• Marti Teitelbaum

    I have a doctorate in public health and paid attention to the studies when I was pregnant.
    1) the issue for me is not “it also seems like there are many who think that it is a pregnant woman’s obligation to avoid all risk during pregnancy,” and it’s not paternalism — it’s avoiding preventable bad outcomes for selfish reasons. I already had a child with severe disability, so I had an intense desire to make sure that I didn’t do anything that might have bad effects on fetal development.
    2) I worked on a study of alcoholism in families and reviewed the literature on Fetal Alcohol Syndrome. This was a long time ago, so I may be out-of-date, but even then, the most compelling evidence (and this is always the most compelling evidence for causal relationships in health) suggested a dose-response relationship. That is, as drinking increased, severity of fetal alcohol syndrome increased. Light drinking carried very little or no risk, just as you say. However, it is easier for many women to just rule out alcohol than to pick and choose and request at every occasion how much and what they want to drink.
    3) cat boxes. Toxoplasmosis is one of those diseases you want to avoid at all costs when pregnant because the outcome of getting it can be catastrophic for your child. Even though I had cats as a child and cleaned plenty of cat boxes growing up, I had never contracted toxoplasmosis (I was tested while pregnant). I stayed away from cats during my pregnancy especially after reading a book by a woman who had a child severely disabled by the toxoplasmosis she got while she was pregnant. It’s a tiny sacrifice to stay away from rare meat and cats in order to make sure you don’t spend your life caring for and worrying about a very disabled child.

Why I Wrote “Trumping And Drinking”
Get Over Yourselves. We’re All Rory Gilmore
Hillary Clinton, Shake It Off, Taylor Swift, Hillary Clinton Campaign song
Six Reasons “Shake It Off” Should Be Hillary Clinton’s Campaign Theme Song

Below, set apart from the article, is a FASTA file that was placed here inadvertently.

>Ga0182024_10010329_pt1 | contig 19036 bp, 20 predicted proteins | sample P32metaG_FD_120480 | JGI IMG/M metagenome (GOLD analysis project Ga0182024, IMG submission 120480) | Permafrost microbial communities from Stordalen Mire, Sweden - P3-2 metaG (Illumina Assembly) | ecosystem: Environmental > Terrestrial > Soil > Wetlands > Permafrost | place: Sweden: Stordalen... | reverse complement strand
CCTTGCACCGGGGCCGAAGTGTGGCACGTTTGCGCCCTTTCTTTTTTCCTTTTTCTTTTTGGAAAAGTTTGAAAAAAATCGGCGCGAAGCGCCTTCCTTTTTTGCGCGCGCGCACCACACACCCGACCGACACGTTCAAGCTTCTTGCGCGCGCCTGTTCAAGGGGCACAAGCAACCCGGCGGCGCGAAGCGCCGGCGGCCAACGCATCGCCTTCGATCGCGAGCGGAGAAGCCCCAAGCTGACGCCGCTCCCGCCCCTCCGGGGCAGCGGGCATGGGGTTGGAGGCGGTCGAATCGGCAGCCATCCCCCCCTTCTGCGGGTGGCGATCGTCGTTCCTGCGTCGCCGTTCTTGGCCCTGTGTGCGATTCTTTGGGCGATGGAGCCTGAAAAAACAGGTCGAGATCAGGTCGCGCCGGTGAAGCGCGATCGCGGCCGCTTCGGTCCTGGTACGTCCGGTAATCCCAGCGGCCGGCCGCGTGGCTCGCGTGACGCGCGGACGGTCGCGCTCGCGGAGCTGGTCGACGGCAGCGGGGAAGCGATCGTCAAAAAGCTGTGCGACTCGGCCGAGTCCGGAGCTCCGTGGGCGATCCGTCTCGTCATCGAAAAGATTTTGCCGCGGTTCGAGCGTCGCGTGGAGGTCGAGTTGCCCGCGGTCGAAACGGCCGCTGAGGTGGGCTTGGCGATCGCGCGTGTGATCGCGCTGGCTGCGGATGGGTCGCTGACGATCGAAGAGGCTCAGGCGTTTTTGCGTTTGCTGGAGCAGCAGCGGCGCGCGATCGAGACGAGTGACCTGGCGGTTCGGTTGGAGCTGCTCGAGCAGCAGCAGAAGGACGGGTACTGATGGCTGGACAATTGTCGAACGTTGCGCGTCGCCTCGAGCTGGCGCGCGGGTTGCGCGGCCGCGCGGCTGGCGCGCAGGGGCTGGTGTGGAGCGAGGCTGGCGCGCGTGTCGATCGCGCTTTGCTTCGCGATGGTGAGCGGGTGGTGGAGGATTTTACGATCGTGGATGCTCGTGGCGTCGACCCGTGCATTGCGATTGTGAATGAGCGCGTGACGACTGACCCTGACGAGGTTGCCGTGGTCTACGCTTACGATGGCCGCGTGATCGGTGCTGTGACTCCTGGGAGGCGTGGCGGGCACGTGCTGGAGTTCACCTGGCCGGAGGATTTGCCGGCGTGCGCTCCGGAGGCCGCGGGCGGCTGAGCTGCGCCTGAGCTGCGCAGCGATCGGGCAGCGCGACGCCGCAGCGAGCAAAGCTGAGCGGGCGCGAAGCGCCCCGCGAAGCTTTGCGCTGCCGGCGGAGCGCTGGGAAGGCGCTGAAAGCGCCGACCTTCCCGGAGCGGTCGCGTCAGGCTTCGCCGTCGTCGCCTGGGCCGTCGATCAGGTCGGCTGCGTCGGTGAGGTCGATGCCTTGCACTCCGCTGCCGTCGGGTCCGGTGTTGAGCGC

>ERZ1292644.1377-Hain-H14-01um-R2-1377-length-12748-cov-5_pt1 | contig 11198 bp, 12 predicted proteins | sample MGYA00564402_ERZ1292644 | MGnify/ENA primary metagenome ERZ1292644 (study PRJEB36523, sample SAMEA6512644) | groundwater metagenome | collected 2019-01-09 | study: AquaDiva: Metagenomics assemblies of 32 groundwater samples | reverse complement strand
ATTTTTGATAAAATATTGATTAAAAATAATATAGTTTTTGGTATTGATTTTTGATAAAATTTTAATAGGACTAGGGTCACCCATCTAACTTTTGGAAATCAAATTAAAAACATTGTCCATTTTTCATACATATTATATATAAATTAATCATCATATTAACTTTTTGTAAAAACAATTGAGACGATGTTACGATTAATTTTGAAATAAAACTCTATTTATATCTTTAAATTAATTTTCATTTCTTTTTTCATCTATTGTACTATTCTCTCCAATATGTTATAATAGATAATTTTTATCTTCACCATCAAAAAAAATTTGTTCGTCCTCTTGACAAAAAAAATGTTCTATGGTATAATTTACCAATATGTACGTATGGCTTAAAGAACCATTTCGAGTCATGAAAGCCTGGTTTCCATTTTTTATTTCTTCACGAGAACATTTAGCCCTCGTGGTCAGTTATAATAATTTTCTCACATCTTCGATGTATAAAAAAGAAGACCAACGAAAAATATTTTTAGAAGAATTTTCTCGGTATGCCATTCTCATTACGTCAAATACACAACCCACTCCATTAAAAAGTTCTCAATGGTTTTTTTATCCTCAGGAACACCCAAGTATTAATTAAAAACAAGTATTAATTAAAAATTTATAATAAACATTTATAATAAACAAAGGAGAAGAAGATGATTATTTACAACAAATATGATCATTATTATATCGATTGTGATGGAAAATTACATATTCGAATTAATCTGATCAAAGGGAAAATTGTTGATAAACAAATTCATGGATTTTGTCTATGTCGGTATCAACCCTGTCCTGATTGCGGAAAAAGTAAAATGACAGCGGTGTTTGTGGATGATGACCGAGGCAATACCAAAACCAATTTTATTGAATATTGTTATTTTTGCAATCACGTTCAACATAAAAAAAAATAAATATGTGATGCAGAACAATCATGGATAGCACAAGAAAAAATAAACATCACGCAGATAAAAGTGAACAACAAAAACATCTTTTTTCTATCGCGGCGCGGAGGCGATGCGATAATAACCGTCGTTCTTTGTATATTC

Nancy Reagan dies, Just Say No, Ronald Reagan
A Not-So-Positive Ode to Nancy Reagan’s Frothy “Just Say No” Campaign
I Married for Health Insurance
Why I Wrote “Trumping And Drinking”
A Case of Nixonian Deja Vu
Post-Election Munchies: What is Your Grief Snack of Choice?
Why I Wrote “Trumping And Drinking”
A Case of Nixonian Deja Vu
Trump Reality Check, Now with Actual Facts!
Fascism Facts
I Married for Health Insurance
Get Over Yourselves. We’re All Rory Gilmore
Post-Election Munchies: What is Your Grief Snack of Choice?
Women’s Elections Rights in Saudi Arabia: A Token Drop in an Abysmal Bucket & the Plight of Women Under Sharia Law
Maybe It Wasn’t Rape: Emerging Matriarchy and the Altering of Women’s Past Sexual Narratives
Paris attacks, Paris terrorism
Is Paris Burning?
Chinese government and women's reproductive rights, adopting Chinese girls, international adoption
Dear Xi Jinping, I Am Writing to You as an American Mom of a 19-Year-Old Chinese Daughter
The Vital Voice of Hillary Clinton: Part 1
Maybe It Wasn’t Rape: Emerging Matriarchy and the Altering of Women’s Past Sexual Narratives
The Eyes Have It!
Ashley Madison, Jared Fogle, sex, rape, sexual affairs
Ashley Madison vs. Jared Fogle: Rape, Sex and Hacking in America
women's viagra, Viagra, Flibanserin, sexual arousal, women's desire, sex after menopause
That “Little Pink Pill” Isn’t All It’s Cracked Up to Be

Get our new weekly email
Broadly Speaking

featuring our best words for the week + an exclusive longread